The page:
The case of Huang & Ors, R (on the application of) v Secretary of State for the Home Department (“No Time Limit” Transfer: Fraud) (IJR)  UKUT 662 (IAC) arises from the provision of false or incorrect identity information by asylum seekers who were initially refused asylum but who were then never removed and were later granted status under the Legacy amnesty backlog clearance programme.
All the joined cases involved Chinese nationals and there seems little doubt that Chinese asylum seekers were routinely advised by corrupt lawyers and agents to use a false identity. I came across one such case recently where the gentleman was represented by the notorious firm Titus Miranda, which seems to have specialised in this type of misconduct. Such asylum claims were often refused but the failed asylum seekers remained in the UK. Eventually, many sought regularisation under the Legacy exercise. Rather than coming clean at this time and risking
(a) being refused for providing false information earlier and
(b) having to go through the existentially challenging process of proving the new, correct identity belonged to the same person as the earlier false identity
many such asylum seekers simply maintained the pretence of the false identity. Some say they were advised to do so by lawyers and agents, perhaps in order to keep things simple. Settlement in the form of Indefinite Leave to Remain was then granted in the false identity.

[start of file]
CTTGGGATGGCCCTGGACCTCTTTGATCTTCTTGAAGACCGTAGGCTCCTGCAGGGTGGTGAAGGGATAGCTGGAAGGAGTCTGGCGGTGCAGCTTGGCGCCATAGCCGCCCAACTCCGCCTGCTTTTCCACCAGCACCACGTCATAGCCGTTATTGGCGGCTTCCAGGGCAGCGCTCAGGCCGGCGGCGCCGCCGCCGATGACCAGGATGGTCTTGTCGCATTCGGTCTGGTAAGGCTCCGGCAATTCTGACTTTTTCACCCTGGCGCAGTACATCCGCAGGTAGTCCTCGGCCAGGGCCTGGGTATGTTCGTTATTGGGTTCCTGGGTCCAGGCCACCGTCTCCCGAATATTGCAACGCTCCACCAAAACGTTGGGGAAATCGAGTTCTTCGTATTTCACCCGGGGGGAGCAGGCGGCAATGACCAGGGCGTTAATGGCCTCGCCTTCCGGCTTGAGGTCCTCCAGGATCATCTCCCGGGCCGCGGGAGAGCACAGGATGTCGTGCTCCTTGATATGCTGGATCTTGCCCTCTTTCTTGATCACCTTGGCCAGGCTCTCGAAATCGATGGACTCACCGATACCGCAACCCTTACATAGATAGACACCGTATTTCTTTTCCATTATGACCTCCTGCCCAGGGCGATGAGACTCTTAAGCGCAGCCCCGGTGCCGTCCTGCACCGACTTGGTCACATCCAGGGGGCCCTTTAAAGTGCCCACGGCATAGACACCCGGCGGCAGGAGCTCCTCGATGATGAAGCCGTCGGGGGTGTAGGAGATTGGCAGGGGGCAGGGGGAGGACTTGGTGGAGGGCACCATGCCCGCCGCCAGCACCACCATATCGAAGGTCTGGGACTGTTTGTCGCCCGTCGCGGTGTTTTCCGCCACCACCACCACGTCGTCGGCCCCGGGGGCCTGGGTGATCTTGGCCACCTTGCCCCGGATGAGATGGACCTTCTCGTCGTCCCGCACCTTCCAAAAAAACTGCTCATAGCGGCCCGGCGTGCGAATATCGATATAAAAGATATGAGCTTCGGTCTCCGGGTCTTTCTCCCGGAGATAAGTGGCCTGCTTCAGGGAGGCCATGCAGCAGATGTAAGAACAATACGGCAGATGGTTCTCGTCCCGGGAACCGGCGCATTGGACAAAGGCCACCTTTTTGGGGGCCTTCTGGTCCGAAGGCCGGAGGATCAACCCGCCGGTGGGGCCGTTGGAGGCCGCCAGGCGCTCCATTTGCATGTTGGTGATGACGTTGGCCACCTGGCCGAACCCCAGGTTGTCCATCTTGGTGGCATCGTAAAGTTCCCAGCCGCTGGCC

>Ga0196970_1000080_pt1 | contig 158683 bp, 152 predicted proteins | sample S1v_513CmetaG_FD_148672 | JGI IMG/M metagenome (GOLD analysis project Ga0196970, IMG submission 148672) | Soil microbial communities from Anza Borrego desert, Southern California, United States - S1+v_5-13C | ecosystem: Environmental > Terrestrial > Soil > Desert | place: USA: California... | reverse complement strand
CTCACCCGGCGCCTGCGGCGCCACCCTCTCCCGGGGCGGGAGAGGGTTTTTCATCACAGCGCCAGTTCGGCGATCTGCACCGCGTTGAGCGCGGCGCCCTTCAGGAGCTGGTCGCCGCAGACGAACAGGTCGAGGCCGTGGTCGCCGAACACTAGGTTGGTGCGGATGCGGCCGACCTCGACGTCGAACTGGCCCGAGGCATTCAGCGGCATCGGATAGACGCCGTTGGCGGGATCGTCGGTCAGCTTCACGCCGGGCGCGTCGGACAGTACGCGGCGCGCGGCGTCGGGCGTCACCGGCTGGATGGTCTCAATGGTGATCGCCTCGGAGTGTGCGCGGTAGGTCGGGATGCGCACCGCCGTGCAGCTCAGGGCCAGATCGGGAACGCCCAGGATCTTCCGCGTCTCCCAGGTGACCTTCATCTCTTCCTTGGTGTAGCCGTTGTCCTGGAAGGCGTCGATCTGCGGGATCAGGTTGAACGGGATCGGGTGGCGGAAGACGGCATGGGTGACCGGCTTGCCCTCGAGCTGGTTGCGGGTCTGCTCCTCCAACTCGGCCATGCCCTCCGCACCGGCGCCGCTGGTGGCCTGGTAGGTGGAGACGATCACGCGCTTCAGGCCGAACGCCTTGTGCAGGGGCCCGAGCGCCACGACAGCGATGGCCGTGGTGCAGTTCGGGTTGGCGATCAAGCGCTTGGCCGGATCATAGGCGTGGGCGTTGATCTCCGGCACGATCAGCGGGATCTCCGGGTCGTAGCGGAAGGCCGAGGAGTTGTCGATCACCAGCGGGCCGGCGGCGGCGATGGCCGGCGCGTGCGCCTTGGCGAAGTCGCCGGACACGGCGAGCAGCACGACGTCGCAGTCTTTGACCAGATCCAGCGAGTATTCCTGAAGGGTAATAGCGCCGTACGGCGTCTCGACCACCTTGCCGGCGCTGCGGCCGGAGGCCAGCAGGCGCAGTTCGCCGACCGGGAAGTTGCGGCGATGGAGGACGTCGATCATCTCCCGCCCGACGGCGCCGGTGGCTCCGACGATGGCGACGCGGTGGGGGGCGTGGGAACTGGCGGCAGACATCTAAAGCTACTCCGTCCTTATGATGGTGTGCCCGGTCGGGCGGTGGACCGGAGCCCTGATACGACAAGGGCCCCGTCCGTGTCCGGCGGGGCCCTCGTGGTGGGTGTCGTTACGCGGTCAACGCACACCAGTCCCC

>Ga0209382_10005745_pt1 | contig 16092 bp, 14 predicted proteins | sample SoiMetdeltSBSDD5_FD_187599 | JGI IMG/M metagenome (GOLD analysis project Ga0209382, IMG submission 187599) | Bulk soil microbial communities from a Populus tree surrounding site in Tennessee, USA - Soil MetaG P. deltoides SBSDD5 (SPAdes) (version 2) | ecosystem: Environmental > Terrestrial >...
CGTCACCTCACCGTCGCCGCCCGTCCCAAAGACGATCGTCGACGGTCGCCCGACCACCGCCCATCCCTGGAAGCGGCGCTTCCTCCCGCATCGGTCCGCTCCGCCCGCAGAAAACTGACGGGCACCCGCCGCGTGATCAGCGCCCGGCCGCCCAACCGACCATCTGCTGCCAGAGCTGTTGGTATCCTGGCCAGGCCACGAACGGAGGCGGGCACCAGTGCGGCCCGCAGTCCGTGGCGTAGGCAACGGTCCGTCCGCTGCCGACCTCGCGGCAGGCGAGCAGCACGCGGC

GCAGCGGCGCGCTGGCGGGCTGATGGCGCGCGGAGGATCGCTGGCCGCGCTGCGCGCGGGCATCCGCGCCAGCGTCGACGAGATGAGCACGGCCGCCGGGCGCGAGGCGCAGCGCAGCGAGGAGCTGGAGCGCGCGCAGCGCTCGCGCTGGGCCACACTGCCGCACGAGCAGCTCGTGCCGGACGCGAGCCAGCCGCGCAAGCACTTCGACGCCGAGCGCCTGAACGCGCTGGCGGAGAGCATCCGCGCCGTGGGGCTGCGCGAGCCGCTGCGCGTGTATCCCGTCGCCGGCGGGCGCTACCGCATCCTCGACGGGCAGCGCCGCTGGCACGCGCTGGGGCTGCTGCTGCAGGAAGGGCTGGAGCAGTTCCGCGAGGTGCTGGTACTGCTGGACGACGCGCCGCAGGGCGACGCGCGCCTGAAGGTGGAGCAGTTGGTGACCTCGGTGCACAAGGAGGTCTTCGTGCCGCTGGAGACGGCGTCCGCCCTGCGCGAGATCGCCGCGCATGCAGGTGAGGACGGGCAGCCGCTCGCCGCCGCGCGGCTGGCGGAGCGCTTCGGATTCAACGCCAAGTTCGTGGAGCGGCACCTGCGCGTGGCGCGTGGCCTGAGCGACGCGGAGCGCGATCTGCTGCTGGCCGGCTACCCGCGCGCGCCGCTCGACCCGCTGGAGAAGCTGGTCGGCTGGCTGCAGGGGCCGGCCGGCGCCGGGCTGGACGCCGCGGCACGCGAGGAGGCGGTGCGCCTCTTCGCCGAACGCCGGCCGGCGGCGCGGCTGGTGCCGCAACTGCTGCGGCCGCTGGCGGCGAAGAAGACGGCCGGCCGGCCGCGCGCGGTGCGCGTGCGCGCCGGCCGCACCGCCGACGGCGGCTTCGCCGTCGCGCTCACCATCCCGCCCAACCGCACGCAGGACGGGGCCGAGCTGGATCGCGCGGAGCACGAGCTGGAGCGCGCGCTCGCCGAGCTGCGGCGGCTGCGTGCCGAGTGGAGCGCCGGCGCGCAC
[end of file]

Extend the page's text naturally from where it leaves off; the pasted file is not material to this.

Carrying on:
Once status had been granted, the false identity became a problem. It was impossible to sponsor family members using the false identity, for example, and important other records may well have existed in the correct identity. Some applied for transfer of the settlement visa, a “No Time Limit” or “NTL” visa vignette, into a new passport in their true identity. I have heard that some such applications were initially successful. That is no longer the case, though, and the Home Office is refusing such applications and, latterly, where applications are made the Home Office now revokes ILR on the basis of obtaining leave by deception.
Thus it was in these joined cases. All but one involved deliberate deception. The NTL transfer applications were refused, but no consideration was initially given to revocation of the underlying ILR. This was inconvenient for those affected because they still had Indefinite Leave to Remain but had difficulty proving it. They did at least still have the security of the status at that point; no longer. The judicial review challenge having been brought, the Home Office has unsurprisingly decided to pursue revocation in these particular cases.
The official headnote:
1. The Upper Tribunal has jurisdiction to determine a claim challenging a decision not to transfer a “No Time Limit” (NTL) vignette to a person’s new travel document.
2. In cases where a decision of that sort is said to be motivated by a perception that the person obtained leave by deception, the Secretary of State should rely on the process available to her for cancelling leave.
Pursuing litigation seems to have been counterproductive for the claimants in this this case, who now stand to lose their immigration status. Had legal action not being pursued they might have retained their status, albeit in their false identity and that they would have faced future difficulties proving that status.